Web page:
Bob Hillman’s current business, Fabulous Fanny’s, a small vintage eyewear boutique that’s something of a landmark in NYC, does not have a lab, but Hillman knows a thing or two about them — and the merits of opening them up to the public. His father pioneered the open lab format at his wholesale/retail shop in Paterson, NJ, in the 1950s, and Hillman followed suit at his first store in Saddle Brook. But in 1980 Hillman raised the bar with the opening of the 20,000 sq. ft. EYELAB in Paramus, NJ. The world’s first “eyewear department store,” the free-standing building’s seven exam lanes, pre-exam area and contact lens department were all open to the public, as was its full service 2,500 sq. ft. lab viewable through a huge showcase window. Commercial air filters drew out production smells. Patients responded positively to the open format, Hillman says, “as we were able to show how their glasses were made, taking out the mystery. We made most, if not all, while they waited,” and the feature was heavily marketed. Hillman eventually sold the business but believes the location retains its giant lab window. A “model” store blueprint he developed for Hillman Eyes, a 12-store chain he ran from 1988-1998, featured wrap-around 8-ft. glass with full lab and lens stock. There was even a 4 ft. opening at the top, “I wanted the patient/customer to hear the producing of the lens product,” he says. Hillman’s fondness for open labs continues in his latest venture in Shanghai where he has built an eyewear chain using the same glass open lab formula — even in kiosks as small as  300 sq. ft. — stressing the one-stop shopping experience.

These Five Businesses Put Their Labs on Full Display

Todd Rogers Eyewear
Andover, MA

At Todd Rogers, a beautifully restored space that once housed a historic bar and grill, nestled in a corner and crowned with a neon sign — and contrasting beautifully with the boutique’s centuries-old exposed wooden beams — is a glass wall “fishbowl” lab. Owner Todd Rogers Berberian and his wife Leigh offer the latest in lens finishing and eyecare tech and want their clients to know it. “We’re independent in our lens lines as well [as our frames] and we’re all about educating our patient base,” explains Todd.  What better way to do this than show people that beautiful frames and quality lenses are put together with care and skill from quality materials. “When bluntly asked, ‘Why are your glasses more expensive than the mall shop down the road?’ I gently explain… ‘I believe in the quality and integrity of the particular lenses Todd Rogers Eyewear champions’… Properly educating our clients is the non-negotiable job of every optician. Knowledge is what will keep our vocation and our craft relevant in a time when consumers are so easily lured to the next bargain.”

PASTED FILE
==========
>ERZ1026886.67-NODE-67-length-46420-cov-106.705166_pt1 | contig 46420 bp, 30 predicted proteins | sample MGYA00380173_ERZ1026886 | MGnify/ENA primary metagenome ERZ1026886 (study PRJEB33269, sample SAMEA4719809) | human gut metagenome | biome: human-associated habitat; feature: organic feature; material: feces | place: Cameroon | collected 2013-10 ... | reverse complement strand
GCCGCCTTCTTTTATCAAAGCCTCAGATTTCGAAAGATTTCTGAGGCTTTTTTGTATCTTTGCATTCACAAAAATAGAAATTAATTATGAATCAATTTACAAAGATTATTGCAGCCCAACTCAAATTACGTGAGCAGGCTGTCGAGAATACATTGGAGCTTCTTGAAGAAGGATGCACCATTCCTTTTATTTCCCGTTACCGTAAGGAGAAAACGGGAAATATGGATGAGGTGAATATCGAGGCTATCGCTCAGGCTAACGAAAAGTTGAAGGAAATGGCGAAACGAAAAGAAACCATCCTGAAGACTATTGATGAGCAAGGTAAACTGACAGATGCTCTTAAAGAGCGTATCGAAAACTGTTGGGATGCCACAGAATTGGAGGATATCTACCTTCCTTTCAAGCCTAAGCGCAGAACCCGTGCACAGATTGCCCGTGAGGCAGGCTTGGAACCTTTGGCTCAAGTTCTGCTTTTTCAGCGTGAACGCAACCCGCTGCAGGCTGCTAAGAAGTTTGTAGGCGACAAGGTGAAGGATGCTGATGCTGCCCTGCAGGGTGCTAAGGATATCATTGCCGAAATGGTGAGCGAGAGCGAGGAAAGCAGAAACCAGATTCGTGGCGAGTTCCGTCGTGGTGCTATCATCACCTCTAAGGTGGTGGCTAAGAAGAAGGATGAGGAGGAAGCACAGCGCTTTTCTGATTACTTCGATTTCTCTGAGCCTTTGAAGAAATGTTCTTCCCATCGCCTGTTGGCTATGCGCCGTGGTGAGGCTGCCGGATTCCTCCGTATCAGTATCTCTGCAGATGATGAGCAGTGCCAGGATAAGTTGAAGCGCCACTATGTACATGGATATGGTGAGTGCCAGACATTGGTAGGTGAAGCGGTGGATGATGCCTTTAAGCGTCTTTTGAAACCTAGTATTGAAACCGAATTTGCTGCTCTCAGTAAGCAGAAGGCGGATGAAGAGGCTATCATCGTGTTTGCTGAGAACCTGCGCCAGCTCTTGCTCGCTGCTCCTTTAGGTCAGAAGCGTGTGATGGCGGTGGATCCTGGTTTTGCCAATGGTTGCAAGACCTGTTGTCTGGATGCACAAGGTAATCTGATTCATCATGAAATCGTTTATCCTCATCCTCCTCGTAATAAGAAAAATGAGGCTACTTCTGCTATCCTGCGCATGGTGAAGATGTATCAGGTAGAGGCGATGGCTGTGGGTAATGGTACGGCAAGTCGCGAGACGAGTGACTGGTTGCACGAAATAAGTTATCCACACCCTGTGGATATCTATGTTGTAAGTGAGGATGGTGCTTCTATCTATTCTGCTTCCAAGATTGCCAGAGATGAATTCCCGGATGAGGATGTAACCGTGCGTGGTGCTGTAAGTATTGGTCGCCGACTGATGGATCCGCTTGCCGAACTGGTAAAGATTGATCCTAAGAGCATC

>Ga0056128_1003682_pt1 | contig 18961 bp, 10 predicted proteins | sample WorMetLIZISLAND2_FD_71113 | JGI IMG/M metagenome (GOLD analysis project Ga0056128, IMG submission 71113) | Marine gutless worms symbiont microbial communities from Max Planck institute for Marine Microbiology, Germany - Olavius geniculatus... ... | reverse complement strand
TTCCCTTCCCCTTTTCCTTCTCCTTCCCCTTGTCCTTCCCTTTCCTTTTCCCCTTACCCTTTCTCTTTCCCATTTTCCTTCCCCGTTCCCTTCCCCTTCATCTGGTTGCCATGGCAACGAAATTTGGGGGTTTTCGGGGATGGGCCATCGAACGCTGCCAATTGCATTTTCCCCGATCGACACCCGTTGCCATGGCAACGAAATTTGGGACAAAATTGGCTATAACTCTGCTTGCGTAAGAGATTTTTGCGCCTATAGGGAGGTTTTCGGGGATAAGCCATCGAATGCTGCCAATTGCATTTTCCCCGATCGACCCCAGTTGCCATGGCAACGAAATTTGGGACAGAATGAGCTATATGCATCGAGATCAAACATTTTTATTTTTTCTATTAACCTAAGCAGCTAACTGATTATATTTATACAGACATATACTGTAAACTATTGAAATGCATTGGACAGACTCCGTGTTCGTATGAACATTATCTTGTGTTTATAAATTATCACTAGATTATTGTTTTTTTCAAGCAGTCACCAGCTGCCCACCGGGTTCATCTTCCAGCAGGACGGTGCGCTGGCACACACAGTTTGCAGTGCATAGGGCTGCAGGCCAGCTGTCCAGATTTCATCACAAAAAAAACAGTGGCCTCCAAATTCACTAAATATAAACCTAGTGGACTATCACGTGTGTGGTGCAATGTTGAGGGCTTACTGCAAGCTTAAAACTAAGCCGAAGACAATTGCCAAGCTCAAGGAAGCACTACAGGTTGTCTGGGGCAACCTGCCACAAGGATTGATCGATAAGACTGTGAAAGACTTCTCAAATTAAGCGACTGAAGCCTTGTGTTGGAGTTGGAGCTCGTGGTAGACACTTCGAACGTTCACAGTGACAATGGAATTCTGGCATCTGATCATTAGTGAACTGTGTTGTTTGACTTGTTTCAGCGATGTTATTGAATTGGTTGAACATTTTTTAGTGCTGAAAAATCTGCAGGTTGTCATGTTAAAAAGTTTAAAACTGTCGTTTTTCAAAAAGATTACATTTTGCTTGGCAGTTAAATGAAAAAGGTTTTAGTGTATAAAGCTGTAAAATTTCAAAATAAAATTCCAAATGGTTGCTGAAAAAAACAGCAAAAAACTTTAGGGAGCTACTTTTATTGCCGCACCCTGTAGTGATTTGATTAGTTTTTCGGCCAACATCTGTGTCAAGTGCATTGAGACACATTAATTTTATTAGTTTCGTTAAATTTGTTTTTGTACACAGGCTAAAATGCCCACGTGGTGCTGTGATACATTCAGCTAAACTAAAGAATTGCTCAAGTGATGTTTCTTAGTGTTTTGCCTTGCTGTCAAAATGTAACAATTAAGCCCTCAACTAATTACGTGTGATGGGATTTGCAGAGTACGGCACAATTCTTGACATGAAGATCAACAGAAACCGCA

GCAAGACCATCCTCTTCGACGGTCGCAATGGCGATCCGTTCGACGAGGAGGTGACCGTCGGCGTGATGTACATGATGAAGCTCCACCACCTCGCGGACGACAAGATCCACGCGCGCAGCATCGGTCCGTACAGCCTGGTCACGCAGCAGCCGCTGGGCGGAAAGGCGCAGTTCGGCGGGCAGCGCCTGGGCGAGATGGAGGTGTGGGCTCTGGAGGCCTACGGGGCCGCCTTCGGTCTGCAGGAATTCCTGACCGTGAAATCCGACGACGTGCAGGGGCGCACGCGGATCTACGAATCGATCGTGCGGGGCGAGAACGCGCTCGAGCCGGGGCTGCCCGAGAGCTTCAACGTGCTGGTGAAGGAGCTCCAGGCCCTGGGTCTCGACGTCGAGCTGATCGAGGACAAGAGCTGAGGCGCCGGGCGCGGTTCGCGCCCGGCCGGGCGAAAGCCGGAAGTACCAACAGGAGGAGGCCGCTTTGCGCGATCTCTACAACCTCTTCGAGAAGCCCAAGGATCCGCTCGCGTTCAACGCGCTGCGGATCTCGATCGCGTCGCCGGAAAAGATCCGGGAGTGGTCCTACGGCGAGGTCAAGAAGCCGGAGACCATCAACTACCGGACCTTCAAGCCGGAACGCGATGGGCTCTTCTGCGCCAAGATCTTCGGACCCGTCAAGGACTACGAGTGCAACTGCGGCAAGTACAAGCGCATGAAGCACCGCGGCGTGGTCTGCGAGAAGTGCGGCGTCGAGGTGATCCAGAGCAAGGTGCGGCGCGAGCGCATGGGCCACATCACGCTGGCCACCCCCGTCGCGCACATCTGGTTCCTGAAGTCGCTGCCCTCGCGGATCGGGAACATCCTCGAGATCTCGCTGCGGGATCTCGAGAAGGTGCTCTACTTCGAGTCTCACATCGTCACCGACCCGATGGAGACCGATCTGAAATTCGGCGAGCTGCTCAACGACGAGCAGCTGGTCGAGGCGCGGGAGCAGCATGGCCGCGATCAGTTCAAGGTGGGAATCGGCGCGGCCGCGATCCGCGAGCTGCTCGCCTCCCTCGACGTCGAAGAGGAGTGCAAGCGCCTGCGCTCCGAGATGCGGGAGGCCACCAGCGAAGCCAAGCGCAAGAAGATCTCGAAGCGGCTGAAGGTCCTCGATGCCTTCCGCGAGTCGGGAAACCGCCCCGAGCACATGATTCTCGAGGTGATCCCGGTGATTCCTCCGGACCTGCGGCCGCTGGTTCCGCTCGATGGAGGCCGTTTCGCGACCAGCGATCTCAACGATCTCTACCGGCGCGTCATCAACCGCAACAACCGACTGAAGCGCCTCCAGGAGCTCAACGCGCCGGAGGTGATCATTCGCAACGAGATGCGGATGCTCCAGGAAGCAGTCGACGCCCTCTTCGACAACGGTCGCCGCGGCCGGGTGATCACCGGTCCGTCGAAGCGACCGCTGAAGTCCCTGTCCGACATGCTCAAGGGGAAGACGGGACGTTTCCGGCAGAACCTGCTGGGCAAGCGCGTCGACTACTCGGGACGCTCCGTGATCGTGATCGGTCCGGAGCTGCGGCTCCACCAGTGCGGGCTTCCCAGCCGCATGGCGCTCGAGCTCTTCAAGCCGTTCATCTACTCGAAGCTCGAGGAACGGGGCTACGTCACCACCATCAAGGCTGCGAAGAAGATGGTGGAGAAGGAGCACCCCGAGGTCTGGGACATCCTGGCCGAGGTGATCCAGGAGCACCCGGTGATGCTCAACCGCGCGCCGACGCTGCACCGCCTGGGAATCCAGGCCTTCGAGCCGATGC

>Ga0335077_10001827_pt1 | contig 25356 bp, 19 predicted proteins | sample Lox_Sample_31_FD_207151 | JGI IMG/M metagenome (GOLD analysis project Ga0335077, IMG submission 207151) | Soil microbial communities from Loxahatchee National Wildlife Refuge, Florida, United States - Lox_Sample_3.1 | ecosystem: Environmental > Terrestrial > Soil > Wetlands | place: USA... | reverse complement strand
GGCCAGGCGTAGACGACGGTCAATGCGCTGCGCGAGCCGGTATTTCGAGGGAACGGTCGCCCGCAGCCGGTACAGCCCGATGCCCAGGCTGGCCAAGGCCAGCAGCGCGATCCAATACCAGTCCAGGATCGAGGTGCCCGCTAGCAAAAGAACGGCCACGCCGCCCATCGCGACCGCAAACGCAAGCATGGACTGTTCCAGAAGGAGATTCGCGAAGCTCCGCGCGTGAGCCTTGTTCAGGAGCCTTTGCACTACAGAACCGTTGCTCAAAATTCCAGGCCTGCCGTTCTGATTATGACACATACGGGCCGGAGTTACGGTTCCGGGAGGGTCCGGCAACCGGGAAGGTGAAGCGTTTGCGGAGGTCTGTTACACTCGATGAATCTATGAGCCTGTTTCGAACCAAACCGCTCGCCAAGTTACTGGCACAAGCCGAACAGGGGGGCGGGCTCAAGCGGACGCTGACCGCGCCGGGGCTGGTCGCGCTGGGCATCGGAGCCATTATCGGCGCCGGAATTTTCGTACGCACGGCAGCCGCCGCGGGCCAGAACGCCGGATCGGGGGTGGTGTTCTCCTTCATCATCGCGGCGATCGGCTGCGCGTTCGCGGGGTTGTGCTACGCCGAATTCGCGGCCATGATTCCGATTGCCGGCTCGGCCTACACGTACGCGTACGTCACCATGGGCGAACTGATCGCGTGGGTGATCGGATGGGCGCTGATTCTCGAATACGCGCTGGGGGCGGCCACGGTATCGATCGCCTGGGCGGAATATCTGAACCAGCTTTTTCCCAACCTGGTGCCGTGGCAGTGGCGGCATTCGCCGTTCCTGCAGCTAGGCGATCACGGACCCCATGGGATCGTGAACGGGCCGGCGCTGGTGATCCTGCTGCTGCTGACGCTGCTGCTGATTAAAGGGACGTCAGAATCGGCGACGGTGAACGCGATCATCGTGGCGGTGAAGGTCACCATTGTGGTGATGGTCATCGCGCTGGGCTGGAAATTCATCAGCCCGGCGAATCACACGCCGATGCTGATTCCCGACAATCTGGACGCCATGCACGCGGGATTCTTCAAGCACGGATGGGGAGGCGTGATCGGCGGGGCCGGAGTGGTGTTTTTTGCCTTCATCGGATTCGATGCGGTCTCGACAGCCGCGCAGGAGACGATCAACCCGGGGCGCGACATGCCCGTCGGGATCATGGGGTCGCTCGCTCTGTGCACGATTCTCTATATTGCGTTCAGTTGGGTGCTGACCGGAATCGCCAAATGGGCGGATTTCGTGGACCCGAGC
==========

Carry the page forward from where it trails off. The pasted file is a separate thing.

These Five Businesses Put Their Labs on Full Display

Eyear 1 Hour Optical
Chattanooga, TN

Eyear, the first “1 Hour” optical company in Tennessee, has always had a visible lab with an invitation to customers to “watch their glasses being made.” Making the operations visible drives home the point to patients that the lab is on-site — with all the benefits that entails. “No one else does that anymore,” says owner Cindy Henderson, and she can only wonder why, as she sees it as a huge selling point. All processes are done in full view and onsite, with the exception of anti-reflective coating — and that’s in the works. “We’ve had the visible labs since 1983, so after 40 years, most of our customers don’t gasp in wonder anymore. We still get a few that are surprised that their custom ground eyewear will be ready in about an hour,” she says. Once in a while someone will stand at the large window and stare at the opticians. “They love being in the ‘fishbowl,’” Henderson assures us. High-index lens processing does smell pretty bad, she admits, “but we’ve gotten accustomed to the odor. People rarely comment.”